It is not about income, it is ALWAYS about SPENDING. That sob story is sad, but almost all of those things that "just happened" were lack of planning and poor decisions. Everyone here would say that financing a $50,000 car is a bad idea if you make 25k a year. Why doesn't anyone say it is a bad idea to purchase an education if the total cost is 3-5x your household income? Same goes for purchasing a house that is 8-10x your income. Yes, these "assets" appreciate over time and perhaps may even eclipse what you spent on them eventually, but if you can't afford them you are going to fail. I have an acquaintance that makes seven figures a year who has more debt than he can afford. The janitor at my employer is paying his son's way through nursing school out of pocket because he lived below his means and put money aside for decades.

Am I alone in feeling absolutely no sympathy for someone who liquidates their 401k to pay for their daughter's wedding? Using your inheritance to pay for Stanford?
But you are using strawman arguments also. People in bad financial situations are not all high income folks who make bad spending decisions. Phinneas J made a very good reference above to how "expensive it is to be poor" There are many people who are born into poor families who simply don't have the options those of us here take for granted: LIving in low crime neighborhoods, acess to good schools, quality healthcare, cheap financing and credit, and on and on and on.

When you have to start working at 15 years old to help your parents put food on the table its hard to put in the kind of time studying at school to get the grades it takes for a full ride merit scholarship. So you end up with a lifetime of blue collar jobs and fall victim to all the predatory lending and other nastiness our system has to offer. People DO get stuck in viscous cycle and its VERY hard to get out of this life once you are trapped in it.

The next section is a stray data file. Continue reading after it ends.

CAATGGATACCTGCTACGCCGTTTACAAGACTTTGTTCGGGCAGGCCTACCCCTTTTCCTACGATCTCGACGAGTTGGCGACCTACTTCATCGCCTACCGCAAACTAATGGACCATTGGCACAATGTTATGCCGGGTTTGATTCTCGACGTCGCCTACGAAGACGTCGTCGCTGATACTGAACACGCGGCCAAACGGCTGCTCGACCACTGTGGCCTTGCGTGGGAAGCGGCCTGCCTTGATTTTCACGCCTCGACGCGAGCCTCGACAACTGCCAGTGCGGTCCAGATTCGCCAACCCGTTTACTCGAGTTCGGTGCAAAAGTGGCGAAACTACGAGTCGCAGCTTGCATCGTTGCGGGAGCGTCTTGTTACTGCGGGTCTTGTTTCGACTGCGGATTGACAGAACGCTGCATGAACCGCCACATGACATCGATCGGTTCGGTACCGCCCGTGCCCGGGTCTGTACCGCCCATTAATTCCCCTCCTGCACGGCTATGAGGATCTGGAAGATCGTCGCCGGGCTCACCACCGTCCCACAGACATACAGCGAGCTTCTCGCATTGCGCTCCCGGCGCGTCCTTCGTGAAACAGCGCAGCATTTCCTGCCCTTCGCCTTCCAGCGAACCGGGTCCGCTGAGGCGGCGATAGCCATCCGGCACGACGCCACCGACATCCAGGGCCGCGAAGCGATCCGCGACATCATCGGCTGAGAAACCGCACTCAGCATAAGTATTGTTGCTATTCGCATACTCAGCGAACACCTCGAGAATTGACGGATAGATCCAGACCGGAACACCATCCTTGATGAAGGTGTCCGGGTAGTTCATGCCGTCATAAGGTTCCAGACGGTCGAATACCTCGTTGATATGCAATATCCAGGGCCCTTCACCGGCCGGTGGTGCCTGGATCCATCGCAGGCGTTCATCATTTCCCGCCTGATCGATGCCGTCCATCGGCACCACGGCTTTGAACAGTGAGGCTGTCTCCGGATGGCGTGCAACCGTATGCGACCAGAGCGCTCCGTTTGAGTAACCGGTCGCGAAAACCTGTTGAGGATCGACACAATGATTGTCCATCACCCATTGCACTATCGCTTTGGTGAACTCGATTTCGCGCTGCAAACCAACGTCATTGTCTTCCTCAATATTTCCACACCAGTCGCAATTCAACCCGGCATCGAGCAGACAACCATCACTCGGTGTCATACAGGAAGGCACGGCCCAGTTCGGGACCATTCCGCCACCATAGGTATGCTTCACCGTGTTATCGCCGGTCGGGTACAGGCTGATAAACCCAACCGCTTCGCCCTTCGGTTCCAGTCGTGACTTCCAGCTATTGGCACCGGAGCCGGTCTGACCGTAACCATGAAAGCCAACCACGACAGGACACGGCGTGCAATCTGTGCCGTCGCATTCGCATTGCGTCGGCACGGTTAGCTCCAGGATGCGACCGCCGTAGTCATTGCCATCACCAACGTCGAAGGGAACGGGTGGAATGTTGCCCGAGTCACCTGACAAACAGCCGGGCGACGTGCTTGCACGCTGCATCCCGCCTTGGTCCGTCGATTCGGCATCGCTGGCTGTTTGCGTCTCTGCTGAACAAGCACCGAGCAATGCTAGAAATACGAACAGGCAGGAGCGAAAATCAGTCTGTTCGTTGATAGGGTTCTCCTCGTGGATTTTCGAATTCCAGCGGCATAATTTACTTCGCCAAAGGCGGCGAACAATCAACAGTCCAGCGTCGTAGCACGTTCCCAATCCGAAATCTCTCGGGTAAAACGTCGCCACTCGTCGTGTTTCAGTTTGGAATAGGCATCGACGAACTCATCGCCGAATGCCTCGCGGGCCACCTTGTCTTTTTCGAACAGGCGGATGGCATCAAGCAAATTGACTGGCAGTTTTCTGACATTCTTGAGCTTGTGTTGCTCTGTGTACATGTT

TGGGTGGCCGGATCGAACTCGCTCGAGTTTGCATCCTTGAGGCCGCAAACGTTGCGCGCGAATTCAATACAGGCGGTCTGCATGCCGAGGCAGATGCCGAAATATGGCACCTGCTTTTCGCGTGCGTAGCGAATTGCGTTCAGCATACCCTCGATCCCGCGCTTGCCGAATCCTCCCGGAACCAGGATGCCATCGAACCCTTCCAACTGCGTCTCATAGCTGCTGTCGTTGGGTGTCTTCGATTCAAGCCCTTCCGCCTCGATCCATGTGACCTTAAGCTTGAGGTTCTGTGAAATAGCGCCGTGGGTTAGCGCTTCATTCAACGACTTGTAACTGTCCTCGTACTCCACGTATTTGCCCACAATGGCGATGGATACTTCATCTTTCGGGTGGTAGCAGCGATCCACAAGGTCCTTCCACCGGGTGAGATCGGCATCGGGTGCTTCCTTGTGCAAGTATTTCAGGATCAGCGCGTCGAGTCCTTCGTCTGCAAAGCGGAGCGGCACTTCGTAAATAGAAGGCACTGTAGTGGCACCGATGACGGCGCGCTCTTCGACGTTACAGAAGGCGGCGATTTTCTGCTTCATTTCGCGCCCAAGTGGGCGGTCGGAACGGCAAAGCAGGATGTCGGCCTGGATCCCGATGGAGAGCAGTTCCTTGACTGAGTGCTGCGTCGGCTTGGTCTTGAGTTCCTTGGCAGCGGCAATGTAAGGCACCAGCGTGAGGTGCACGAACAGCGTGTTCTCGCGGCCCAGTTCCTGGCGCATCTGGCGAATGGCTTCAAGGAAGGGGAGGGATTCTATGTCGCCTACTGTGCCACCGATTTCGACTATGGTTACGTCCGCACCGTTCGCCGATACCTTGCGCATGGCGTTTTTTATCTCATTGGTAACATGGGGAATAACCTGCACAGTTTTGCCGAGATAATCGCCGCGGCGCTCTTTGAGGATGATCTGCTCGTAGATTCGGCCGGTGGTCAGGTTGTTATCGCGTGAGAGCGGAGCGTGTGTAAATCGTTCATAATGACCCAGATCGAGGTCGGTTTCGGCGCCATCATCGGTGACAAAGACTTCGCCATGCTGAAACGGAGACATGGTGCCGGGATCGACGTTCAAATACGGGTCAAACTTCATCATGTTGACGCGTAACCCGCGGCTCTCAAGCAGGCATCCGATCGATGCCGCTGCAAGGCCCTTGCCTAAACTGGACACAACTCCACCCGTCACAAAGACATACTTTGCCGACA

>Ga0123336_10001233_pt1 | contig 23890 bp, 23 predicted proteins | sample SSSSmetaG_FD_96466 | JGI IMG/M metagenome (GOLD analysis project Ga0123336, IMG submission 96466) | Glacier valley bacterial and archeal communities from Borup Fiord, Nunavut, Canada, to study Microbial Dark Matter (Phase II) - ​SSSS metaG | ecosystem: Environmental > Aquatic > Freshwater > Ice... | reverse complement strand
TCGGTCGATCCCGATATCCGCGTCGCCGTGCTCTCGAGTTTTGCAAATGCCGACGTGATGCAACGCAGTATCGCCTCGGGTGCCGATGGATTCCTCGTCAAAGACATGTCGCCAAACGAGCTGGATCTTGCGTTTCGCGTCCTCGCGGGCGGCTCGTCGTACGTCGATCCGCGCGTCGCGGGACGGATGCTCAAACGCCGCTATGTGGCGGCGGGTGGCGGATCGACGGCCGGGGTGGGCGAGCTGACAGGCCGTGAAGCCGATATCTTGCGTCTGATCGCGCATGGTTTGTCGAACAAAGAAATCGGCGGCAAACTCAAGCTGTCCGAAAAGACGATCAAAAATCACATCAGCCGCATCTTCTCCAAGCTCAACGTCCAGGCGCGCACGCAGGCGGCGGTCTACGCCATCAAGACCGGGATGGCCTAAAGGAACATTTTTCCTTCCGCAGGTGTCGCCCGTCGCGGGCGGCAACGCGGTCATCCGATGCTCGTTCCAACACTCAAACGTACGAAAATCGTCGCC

FWIW - I started to work when I was 17 to help pay the household bills. The area where we grew up was and still is a relatively high crime area although some of the schools are good. I know that it does not always result in a good ending but hard work and living below the means has paid off for us.

KlangFool
Posts: 9564
Joined: Sat Oct 11, 2008 12:35 pm

Re: Fed survey: 40% of adults cannot cover a $400 emergency expense

Post by KlangFool » Tue Jul 03, 2018 12:38 pm

jharkin wrote:
Tue Jul 03, 2018 11:40 am
sabtastic wrote:
Tue Jul 03, 2018 7:45 am

KlangFool is 100% correct here.

It is not about income, it is ALWAYS about SPENDING. That sob story is sad, but almost all of those things that "just happened" were lack of planning and poor decisions. Everyone here would say that financing a $50,000 car is a bad idea if you make 25k a year. Why doesn't anyone say it is a bad idea to purchase an education if the total cost is 3-5x your household income? Same goes for purchasing a house that is 8-10x your income. Yes, these "assets" appreciate over time and perhaps may even eclipse what you spent on them eventually, but if you can't afford them you are going to fail. I have an acquaintance that makes seven figures a year who has more debt than he can afford. The janitor at my employer is paying his son's way through nursing school out of pocket because he lived below his means and put money aside for decades.

Am I alone in feeling absolutely no sympathy for someone who liquidates their 401k to pay for their daughter's wedding? Using your inheritance to pay for Stanford?